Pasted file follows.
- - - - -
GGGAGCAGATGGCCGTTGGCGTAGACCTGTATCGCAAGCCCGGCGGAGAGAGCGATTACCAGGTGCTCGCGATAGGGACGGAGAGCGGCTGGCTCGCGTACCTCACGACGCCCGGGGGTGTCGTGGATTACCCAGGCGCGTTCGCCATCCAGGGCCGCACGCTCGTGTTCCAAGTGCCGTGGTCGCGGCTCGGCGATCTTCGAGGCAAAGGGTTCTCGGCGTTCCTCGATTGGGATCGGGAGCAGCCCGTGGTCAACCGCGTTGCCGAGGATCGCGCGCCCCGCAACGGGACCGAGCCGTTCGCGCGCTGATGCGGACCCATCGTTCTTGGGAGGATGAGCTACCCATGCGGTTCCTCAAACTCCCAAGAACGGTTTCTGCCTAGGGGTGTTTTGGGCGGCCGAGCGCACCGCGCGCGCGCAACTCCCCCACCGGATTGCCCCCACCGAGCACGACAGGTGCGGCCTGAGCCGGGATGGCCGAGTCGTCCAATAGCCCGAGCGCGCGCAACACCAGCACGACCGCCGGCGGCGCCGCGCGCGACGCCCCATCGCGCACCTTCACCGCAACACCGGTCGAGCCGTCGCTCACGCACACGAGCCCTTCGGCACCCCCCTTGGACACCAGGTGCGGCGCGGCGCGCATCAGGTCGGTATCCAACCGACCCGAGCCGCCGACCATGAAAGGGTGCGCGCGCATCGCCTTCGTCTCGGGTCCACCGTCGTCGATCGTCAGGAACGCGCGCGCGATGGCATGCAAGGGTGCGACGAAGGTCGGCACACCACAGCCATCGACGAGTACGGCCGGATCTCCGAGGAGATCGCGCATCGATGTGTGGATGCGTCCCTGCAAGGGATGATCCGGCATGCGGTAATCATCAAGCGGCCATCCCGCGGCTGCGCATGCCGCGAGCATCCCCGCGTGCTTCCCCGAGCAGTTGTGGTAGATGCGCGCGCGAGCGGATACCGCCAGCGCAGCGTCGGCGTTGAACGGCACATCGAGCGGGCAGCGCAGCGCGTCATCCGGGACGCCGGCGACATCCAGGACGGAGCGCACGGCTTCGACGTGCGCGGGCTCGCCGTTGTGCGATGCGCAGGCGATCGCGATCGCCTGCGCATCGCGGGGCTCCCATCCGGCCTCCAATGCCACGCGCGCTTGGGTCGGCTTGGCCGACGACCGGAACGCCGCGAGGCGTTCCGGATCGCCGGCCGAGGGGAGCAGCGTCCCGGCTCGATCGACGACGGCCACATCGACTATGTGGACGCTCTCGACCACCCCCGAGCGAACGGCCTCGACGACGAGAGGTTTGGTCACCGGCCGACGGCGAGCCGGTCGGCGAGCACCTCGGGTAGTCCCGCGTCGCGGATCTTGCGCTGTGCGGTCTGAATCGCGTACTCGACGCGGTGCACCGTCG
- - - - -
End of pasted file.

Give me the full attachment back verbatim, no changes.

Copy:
GGGAGCAGATGGCCGTTGGCGTAGACCTGTATCGCAAGCCCGGCGGAGAGAGCGATTACCAGGTGCTCGCGATAGGGACGGAGAGCGGCTGGCTCGCGTACCTCACGACGCCCGGGGGTGTCGTGGATTACCCAGGCGCGTTCGCCATCCAGGGCCGCACGCTCGTGTTCCAAGTGCCGTGGTCGCGGCTCGGCGATCTTCGAGGCAAAGGGTTCTCGGCGTTCCTCGATTGGGATCGGGAGCAGCCCGTGGTCAACCGCGTTGCCGAGGATCGCGCGCCCCGCAACGGGACCGAGCCGTTCGCGCGCTGATGCGGACCCATCGTTCTTGGGAGGATGAGCTACCCATGCGGTTCCTCAAACTCCCAAGAACGGTTTCTGCCTAGGGGTGTTTTGGGCGGCCGAGCGCACCGCGCGCGCGCAACTCCCCCACCGGATTGCCCCCACCGAGCACGACAGGTGCGGCCTGAGCCGGGATGGCCGAGTCGTCCAATAGCCCGAGCGCGCGCAACACCAGCACGACCGCCGGCGGCGCCGCGCGCGACGCCCCATCGCGCACCTTCACCGCAACACCGGTCGAGCCGTCGCTCACGCACACGAGCCCTTCGGCACCCCCCTTGGACACCAGGTGCGGCGCGGCGCGCATCAGGTCGGTATCCAACCGACCCGAGCCGCCGACCATGAAAGGGTGCGCGCGCATCGCCTTCGTCTCGGGTCCACCGTCGTCGATCGTCAGGAACGCGCGCGCGATGGCATGCAAGGGTGCGACGAAGGTCGGCACACCACAGCCATCGACGAGTACGGCCGGATCTCCGAGGAGATCGCGCATCGATGTGTGGATGCGTCCCTGCAAGGGATGATCCGGCATGCGGTAATCATCAAGCGGCCATCCCGCGGCTGCGCATGCCGCGAGCATCCCCGCGTGCTTCCCCGAGCAGTTGTGGTAGATGCGCGCGCGAGCGGATACCGCCAGCGCAGCGTCGGCGTTGAACGGCACATCGAGCGGGCAGCGCAGCGCGTCATCCGGGACGCCGGCGACATCCAGGACGGAGCGCACGGCTTCGACGTGCGCGGGCTCGCCGTTGTGCGATGCGCAGGCGATCGCGATCGCCTGCGCATCGCGGGGCTCCCATCCGGCCTCCAATGCCACGCGCGCTTGGGTCGGCTTGGCCGACGACCGGAACGCCGCGAGGCGTTCCGGATCGCCGGCCGAGGGGAGCAGCGTCCCGGCTCGATCGACGACGGCCACATCGACTATGTGGACGCTCTCGACCACCCCCGAGCGAACGGCCTCGACGACGAGAGGTTTGGTCACCGGCCGACGGCGAGCCGGTCGGCGAGCACCTCGGGTAGTCCCGCGTCGCGGATCTTGCGCTGTGCGGTCTGAATCGCGTACTCGACGCGGTGCACCGTCG